The General Dynamics F-111 Aardvark is a retired supersonic, medium-range, multirole combat aircraft. Production variants of the F-111 had roles that included ground attack (e.g. interdiction), strategic bombing (including nuclear weapons capabilities), reconnaissance and electronic warfare. Developed in the 1960s by General Dynamics, the F-111 entered service in 1967 with the United States Air Force (USAF). The Royal Australian Air Force (RAAF) also ordered the type and began operating the F-111C variant in 1973.
The F-111 pioneered several technologies for production aircraft, including variable-sweep wings, afterburning turbofan engines, and automated terrain-following radar for low-level, high-speed flight. Its design influenced later variable-sweep wing aircraft, and some of its advanced features have since become commonplace. The F-111 suffered a variety of problems during initial development.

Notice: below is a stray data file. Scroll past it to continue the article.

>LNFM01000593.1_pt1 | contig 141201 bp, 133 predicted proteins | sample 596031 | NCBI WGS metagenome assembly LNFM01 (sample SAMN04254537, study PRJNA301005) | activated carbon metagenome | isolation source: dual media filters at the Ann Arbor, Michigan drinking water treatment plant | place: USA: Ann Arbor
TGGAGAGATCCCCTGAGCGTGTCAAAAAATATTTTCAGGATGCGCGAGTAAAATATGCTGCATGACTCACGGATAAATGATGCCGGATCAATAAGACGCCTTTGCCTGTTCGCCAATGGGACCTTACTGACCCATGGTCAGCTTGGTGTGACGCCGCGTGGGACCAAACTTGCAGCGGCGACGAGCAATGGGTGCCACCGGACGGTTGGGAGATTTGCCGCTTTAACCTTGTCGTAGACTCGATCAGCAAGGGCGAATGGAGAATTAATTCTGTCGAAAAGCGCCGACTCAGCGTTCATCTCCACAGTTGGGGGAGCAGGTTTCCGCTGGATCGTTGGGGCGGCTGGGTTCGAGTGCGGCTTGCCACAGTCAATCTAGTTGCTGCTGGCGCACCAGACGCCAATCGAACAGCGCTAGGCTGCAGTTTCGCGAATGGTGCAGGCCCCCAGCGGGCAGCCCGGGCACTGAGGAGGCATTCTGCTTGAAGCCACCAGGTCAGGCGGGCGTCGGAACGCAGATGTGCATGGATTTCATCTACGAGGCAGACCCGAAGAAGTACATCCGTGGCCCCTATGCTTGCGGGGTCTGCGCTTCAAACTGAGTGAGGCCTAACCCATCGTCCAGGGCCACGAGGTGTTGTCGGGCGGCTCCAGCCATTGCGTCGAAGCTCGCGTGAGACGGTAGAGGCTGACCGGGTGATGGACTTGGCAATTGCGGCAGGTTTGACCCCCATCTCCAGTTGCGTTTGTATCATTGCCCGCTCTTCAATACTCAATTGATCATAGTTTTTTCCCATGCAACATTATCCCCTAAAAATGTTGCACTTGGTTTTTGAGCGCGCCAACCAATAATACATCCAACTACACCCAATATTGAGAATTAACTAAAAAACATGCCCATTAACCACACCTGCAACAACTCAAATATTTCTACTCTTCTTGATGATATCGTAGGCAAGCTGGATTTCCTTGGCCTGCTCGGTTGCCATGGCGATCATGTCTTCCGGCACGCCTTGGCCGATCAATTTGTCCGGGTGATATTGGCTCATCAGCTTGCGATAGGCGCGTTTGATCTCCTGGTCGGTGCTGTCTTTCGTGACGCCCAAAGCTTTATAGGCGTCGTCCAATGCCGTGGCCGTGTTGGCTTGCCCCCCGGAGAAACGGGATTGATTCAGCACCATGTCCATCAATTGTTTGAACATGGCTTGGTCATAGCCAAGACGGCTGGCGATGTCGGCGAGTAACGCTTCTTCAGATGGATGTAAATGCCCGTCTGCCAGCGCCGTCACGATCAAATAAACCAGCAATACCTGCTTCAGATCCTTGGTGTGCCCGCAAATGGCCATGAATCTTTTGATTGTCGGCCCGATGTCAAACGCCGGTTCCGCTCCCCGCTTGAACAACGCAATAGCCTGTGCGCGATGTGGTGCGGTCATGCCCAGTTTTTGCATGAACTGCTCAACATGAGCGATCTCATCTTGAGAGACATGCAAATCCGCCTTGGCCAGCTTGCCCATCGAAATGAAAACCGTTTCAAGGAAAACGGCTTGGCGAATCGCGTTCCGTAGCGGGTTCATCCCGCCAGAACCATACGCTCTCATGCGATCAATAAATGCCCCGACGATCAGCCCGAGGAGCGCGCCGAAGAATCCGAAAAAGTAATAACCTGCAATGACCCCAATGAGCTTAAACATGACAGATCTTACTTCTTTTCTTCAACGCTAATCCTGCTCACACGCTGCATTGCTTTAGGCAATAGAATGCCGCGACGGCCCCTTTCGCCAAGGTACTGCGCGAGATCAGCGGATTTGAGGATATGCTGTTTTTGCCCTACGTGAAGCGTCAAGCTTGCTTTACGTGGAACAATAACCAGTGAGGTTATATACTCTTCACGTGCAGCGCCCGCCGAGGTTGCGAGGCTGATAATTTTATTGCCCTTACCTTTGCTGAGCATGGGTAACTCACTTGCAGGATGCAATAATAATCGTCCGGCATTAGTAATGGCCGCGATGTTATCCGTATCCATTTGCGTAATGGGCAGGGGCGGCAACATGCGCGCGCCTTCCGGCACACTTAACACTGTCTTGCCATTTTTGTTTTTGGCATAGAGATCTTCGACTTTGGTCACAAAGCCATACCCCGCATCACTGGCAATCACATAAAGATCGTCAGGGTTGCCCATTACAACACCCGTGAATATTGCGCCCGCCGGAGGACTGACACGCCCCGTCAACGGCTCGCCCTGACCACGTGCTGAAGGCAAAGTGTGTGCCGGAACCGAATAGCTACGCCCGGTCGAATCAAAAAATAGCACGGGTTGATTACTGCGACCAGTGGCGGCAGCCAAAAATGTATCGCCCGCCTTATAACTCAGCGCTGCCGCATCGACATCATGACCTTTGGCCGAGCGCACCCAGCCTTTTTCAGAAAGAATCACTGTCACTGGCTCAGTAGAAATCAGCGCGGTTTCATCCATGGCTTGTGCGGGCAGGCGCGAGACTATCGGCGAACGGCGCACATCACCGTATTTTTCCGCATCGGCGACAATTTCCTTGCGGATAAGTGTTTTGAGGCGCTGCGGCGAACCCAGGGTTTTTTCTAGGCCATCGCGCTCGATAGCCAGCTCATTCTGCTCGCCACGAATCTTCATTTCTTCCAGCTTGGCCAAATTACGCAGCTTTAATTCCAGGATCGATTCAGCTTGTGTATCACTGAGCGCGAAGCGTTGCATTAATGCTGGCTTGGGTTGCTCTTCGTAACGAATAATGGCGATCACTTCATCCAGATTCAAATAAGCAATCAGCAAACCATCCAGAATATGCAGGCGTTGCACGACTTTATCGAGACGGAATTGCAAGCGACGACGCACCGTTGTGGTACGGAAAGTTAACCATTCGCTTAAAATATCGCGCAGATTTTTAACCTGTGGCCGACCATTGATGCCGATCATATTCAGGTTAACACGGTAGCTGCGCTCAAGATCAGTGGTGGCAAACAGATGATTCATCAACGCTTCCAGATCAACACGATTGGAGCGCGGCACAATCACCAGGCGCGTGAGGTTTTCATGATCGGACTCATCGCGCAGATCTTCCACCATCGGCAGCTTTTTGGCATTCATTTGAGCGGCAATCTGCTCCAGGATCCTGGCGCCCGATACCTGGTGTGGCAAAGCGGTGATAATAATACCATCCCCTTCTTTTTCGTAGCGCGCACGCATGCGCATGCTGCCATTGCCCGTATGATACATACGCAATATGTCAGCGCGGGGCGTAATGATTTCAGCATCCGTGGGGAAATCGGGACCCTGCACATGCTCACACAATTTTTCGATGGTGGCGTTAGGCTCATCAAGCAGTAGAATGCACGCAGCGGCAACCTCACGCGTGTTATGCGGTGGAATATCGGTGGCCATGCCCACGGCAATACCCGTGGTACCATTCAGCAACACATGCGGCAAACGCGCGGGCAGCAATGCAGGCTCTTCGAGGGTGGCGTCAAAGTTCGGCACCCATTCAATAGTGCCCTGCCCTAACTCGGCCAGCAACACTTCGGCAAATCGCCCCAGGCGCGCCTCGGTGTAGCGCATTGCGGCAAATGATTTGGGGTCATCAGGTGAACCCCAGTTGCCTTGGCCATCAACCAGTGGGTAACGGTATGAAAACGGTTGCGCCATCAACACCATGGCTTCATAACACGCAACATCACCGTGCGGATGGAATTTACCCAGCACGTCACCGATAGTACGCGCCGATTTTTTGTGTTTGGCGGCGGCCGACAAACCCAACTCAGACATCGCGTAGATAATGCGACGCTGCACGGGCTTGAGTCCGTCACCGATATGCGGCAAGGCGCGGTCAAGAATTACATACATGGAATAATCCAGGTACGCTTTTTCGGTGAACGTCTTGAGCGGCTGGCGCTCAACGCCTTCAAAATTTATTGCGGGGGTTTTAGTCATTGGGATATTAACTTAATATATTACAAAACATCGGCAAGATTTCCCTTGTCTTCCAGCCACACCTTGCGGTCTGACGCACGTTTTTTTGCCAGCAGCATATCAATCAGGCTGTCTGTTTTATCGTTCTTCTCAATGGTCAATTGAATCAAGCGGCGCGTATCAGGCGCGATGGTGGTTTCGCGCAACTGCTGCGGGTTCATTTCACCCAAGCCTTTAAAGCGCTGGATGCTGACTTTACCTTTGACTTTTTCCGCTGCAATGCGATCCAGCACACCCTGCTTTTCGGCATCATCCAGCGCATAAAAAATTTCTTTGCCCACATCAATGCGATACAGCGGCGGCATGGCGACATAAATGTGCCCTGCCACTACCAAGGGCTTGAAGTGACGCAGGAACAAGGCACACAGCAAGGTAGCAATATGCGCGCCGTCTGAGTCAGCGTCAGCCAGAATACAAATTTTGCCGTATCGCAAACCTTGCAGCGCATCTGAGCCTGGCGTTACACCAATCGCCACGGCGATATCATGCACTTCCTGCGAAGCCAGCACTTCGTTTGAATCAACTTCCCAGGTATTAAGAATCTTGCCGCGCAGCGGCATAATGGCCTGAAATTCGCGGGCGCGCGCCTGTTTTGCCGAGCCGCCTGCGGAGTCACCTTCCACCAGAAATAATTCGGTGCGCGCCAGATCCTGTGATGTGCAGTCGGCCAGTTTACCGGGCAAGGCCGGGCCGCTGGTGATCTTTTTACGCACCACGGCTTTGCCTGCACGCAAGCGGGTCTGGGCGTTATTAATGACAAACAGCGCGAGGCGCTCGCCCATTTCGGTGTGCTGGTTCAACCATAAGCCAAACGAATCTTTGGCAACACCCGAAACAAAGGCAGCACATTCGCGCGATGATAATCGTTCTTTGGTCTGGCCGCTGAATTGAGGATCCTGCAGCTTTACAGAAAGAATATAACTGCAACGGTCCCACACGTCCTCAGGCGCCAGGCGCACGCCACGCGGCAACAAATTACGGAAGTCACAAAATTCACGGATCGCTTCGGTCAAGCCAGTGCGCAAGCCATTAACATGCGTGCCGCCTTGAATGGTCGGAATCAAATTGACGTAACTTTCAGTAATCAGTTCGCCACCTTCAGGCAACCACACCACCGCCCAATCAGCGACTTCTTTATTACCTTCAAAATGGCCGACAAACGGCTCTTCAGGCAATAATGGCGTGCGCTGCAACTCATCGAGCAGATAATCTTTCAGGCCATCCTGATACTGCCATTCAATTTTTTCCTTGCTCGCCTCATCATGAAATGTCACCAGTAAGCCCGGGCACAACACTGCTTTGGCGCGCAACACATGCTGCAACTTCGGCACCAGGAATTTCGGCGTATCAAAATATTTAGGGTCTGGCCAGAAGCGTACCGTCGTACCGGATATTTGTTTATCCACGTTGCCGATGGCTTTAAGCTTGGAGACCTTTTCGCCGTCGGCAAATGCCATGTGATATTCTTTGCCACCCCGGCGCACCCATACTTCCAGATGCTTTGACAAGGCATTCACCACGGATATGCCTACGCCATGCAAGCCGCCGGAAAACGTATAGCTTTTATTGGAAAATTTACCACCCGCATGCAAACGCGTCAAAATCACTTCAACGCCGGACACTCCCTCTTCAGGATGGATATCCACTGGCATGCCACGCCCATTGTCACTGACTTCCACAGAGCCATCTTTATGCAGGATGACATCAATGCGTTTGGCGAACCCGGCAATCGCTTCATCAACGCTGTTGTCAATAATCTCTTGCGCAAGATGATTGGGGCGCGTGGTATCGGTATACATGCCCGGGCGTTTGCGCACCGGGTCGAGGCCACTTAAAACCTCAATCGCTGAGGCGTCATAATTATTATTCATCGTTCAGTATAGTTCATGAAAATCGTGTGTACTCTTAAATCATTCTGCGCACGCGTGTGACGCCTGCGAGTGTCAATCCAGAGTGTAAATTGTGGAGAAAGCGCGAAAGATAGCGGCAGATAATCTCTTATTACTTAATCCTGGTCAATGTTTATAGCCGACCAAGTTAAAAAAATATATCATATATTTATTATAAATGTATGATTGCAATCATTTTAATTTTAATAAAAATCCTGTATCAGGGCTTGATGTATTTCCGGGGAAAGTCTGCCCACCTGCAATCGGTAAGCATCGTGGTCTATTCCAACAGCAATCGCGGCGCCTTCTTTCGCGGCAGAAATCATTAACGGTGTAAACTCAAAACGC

A fighter variant, the F-111B, was not accepted for production. The F-111B was intended to perform aircraft carrier-based roles with the US Navy, including long-range interception.
USAF F-111s were retired during the 1990s with the F-111Fs in 1996 and EF-111s in 1998. The F-111 was replaced in USAF service by the F-15E Strike Eagle for medium-range precision strike missions, while the supersonic bomber role has been assumed by the B-1B Lancer. The RAAF continued to operate the type until December 2010, when the last F-111C was retired.
The name Aardvark was derived from perceived similarities of the aircraft to the animal of the same name: a long nose and low-level, terrain-following capabilities. The word aardvark originated in the Afrikaans language, as a contraction of "earth-pig", and this was the source of the F-111's nickname of "Pig", during its Australian service.